Douglas, B., Lewis, C. W., Douglas, A., Scott, M. E., & Garrison-Wade, D. (2008). The Impact of White Teachers on the Academic Achievement of Black Students: An Exploratory Qualitative Analysis. Educational foundations, 22, 47-62.
In today’s school systems, students of color, particularly in urban settings, represent the majority student populations (Lewis, Hancock, James, & Larke, in press). Interestingly, the educators–teachers and administrators–that comprise these settings are predominately White, and, in turn, the students of color commonly face pressures that students who do not share the racial and cultural background of the educators do not (Landsman & Lewis, 2006). This study on black student perceptions of their White teachers is grounded in Milner’s (2006) theoretical assumptions, which focus on problems that White teachers commonly experience when teaching students of color, particularly African American students in K-12 educational settings. The following research questions guided this study: (1) What role do White teachers play in facilitating Black students’ success or contributing to their academic failure?; (2) Do White teachers’ views of Black students allow them to address the educational needs of these Black students?; and (3) Do Black students have perceptions of White teachers’ ideas, beliefs, and values that get in the way of their academic achievement? For the purpose of this study, a qualitative research design utilizing retrospective interviews was employed (Reiff, Gerber, & Ginsberg, 1997). The eight Black students in this study included five females and three males. Based on the data collected during the interviews, four themes emerged that characterized the experiences of the Black in this study. These themes included: (a) Respect: I Need Respect; (b) Stereotypes: Don’t Pass Judgment on Me; (c) The Administrators Need to Check Themselves; and (d) We Like This Environment. In addition, based on these themes, a series of consistent issues for improving the relationship between the White teacher and the Black student also emerged. In this article the four themes are developed, and then, following the discussion of the findings, the ideas for improving the White teacher-Black student relationship are presented. Finally, several conclusions are drawn in the final section.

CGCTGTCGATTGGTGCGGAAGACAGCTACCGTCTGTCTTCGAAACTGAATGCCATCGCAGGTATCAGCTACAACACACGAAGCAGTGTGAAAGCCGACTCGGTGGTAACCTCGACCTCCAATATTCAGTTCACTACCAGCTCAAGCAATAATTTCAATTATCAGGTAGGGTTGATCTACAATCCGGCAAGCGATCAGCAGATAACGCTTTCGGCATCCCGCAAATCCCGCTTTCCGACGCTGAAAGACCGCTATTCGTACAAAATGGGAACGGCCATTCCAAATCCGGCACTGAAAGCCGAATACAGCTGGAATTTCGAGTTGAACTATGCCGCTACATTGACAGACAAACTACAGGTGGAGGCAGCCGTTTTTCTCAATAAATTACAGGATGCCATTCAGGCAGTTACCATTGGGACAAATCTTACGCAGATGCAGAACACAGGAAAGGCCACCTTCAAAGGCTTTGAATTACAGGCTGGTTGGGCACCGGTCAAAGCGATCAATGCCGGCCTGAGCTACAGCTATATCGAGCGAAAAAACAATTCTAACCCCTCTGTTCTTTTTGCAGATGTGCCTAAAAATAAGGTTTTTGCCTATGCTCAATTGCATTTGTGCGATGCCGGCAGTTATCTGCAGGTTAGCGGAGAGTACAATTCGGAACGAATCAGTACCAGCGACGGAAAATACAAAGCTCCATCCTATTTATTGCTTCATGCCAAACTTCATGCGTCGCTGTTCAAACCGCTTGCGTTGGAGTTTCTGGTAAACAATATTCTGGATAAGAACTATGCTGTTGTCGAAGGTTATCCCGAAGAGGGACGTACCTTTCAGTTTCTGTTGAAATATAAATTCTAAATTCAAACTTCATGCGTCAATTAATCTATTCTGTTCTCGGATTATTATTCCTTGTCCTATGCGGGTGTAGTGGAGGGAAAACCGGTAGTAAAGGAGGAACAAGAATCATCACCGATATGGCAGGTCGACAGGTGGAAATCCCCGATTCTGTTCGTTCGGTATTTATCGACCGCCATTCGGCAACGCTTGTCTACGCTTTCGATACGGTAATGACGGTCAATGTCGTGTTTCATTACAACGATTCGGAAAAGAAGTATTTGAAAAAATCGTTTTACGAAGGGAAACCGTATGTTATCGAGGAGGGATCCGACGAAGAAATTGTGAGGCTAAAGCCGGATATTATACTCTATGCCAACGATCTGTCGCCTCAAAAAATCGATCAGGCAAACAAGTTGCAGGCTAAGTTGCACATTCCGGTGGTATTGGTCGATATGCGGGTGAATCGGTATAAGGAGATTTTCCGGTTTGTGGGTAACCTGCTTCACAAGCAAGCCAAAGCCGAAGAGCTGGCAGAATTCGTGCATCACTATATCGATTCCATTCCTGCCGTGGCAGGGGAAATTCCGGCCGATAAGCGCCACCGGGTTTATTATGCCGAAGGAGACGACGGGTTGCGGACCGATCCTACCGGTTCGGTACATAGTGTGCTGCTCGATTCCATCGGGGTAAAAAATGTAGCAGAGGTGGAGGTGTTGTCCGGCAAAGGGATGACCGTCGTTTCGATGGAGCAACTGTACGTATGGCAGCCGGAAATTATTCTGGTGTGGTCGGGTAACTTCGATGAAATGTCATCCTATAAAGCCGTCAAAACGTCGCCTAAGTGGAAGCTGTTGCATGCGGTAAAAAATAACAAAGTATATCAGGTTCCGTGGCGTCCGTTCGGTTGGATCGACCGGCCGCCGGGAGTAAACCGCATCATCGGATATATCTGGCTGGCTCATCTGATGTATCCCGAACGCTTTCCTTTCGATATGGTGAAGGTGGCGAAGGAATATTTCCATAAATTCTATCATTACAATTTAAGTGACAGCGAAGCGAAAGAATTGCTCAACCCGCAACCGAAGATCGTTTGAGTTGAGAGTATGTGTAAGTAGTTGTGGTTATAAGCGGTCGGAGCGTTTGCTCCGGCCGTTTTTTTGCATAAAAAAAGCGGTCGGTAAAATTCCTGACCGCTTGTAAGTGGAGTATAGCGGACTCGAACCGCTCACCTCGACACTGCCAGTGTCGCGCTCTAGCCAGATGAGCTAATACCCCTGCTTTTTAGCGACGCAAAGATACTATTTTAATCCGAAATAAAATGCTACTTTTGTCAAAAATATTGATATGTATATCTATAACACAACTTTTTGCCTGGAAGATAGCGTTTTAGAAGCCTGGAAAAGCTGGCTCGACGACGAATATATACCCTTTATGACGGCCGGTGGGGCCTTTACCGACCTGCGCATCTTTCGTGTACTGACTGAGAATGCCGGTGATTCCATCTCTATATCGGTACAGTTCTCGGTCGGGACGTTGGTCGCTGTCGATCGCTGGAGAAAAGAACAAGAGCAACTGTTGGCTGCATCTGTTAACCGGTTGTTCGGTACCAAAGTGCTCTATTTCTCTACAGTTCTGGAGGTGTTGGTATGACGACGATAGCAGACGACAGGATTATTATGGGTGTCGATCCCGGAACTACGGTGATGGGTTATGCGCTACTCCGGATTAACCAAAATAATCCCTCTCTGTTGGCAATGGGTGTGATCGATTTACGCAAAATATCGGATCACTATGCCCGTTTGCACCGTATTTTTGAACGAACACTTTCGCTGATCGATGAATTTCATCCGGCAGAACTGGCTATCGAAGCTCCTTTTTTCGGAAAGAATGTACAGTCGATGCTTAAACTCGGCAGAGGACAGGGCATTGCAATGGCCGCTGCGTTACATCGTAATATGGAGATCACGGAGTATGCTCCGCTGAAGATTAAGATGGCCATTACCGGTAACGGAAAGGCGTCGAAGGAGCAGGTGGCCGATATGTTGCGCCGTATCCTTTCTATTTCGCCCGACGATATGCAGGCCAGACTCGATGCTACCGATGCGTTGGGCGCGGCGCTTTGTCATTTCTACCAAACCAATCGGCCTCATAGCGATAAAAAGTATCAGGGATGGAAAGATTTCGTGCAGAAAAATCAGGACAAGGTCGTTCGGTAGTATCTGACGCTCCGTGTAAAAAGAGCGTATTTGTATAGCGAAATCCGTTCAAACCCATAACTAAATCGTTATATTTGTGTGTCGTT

Full article can be found here: http://source.ucdenver.edu/alps_publications/17/